Is the church (in general) relevant today? Does the church of 2020 have anything to say? It seems many people in our society would say, no, the church does not and is not relevant.
Racial pressures, diversity, political wars, media bias, so much seems to divide our nation today. Did this start in January 2020? No. Did it begin with the election of our current President? No. With the previous President? No. Perhaps since the invention of modern technology of the 20th and 21st centuries, this has been a rising tide.
To read of the stories of the Manhattan Project and the secrecy, commitment, and devotion in the early years of Oak Ridge, Tennessee (Atomic City) are both intriguing and fascinating. These two were connected and resulted in the bombing of Hiroshima, ending World War II. This is where many place the beginning of our current technological age.
It is where the thought came into being that a new technologically driven society would eradicate poverty, isolation, violence, acts of inhumanity, and diversity issues. I do not know if we ever saw much decline in those areas. 2020 is certainly filled with evidence to the contrary. Technology has brought us to a multi-cultural society, bringing the world together both physically and through instant communication.
Is perhaps one of the greatest challenges facing the church today that the church in North America is built largely around a mono-cultural ministry while living in a multi-cultural society? Erwin McManus says the church has “fashioned itself around a monocultural ministry – not only in style and texture but also in its message.”[i]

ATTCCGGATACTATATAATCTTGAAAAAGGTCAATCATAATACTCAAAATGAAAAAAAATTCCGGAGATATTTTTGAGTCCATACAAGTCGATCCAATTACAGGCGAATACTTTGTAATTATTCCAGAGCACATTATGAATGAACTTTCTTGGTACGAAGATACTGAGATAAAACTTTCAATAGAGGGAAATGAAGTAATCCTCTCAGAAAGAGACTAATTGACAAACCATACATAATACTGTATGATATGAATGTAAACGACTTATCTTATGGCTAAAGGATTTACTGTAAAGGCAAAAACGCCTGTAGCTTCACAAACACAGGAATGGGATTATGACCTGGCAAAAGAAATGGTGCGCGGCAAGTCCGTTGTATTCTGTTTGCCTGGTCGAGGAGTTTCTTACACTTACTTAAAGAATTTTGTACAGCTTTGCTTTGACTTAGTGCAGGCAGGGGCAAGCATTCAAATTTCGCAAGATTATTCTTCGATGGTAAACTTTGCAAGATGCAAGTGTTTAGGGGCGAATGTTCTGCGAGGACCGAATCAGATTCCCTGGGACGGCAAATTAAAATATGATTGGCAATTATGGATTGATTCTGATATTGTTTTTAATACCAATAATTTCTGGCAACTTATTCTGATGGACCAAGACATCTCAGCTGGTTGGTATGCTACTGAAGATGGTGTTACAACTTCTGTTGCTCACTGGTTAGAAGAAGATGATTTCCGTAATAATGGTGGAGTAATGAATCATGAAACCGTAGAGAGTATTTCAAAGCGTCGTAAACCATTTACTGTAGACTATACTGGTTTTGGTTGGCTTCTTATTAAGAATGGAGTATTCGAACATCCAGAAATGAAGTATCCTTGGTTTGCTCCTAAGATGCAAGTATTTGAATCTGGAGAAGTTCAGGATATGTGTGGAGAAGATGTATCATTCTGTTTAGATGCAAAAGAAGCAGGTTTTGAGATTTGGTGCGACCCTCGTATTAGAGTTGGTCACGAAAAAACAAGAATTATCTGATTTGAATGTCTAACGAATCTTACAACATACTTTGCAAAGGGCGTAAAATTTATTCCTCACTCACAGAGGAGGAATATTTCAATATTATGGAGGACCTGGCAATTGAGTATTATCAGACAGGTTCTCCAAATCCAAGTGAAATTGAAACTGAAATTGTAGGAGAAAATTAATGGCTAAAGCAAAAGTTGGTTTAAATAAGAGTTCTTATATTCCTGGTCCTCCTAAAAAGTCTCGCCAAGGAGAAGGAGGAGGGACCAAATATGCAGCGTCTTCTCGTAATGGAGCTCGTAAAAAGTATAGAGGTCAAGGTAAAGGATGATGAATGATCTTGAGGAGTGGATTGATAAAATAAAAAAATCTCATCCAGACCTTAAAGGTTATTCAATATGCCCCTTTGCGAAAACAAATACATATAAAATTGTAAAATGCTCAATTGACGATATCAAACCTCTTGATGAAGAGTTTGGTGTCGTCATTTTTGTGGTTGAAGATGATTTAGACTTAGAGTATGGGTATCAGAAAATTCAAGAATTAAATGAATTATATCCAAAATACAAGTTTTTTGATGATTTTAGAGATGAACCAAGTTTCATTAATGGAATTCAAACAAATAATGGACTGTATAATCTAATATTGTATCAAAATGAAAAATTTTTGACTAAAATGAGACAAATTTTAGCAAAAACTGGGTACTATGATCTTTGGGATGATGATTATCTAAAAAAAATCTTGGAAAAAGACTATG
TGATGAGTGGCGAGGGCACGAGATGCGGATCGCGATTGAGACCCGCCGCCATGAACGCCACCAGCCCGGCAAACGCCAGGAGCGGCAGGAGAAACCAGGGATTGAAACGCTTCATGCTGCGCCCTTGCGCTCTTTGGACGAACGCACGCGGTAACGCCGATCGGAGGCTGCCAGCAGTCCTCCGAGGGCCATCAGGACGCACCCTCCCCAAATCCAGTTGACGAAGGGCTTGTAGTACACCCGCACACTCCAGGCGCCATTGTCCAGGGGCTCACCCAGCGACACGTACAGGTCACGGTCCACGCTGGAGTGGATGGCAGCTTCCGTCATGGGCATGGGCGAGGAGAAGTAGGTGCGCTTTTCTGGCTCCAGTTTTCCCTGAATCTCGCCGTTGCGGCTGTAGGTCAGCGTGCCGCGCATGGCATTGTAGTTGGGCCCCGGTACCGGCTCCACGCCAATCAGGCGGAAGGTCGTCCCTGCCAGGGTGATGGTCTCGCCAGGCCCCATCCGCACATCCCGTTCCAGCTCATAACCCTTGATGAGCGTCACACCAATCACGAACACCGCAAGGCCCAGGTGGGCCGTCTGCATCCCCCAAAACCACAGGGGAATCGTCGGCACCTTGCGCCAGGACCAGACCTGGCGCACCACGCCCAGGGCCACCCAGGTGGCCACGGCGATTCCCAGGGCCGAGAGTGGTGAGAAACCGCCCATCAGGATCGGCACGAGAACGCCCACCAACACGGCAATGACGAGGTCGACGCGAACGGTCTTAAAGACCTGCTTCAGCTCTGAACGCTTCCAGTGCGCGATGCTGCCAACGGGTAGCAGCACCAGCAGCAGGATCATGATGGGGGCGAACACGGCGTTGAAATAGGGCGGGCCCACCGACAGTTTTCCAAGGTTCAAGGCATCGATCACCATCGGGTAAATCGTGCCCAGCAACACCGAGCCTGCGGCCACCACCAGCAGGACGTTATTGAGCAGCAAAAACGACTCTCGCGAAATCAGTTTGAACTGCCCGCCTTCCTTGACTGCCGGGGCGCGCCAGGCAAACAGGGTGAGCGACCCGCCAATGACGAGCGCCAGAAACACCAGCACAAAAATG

In the church, we tend to accept only those technologies that allow us to remain in our comfort zone. Those who complain about the introduction of new technologies in the church are sitting in the service with their cell phones in pocket or purse. They drove to church in a high-tech air-conditioned car and will return home, cook a bag of popcorn in a microwave and kick back in their soft (maybe electric) recliner and click the remote to their big-screen HD TV.
2020 has brought new realizations of the good that technology can bring through the church, as in the internet worship services. More than just technology, any step the New Testament church can take, no matter how big or small, to bring the people of various cultures in our community together for Christ, the closer that church will look like the church in Acts.
We no longer live in a mono-cultural society. Our mono-styled methodology and delivery are no longer the drawing card we’ve relied on for 70+ years.
Perhaps more than any time in history, in the 21st century, to gain an audience to hear the gospel of Jesus Christ, we must first gain the trust and respect of those with whom we wish to share. How will you change your prayer time today to seek God’s wisdom on being a 1st century Christian in the 21st century?
George Yates is the Church Health Strategist for the Alabama Baptist State Board of Missions, assisting churches and individuals in pursuing God’s purpose for life. Learn more at ALSBOM.org/revitalization.
[i] An Unstoppable Force, Group 2001, pg 53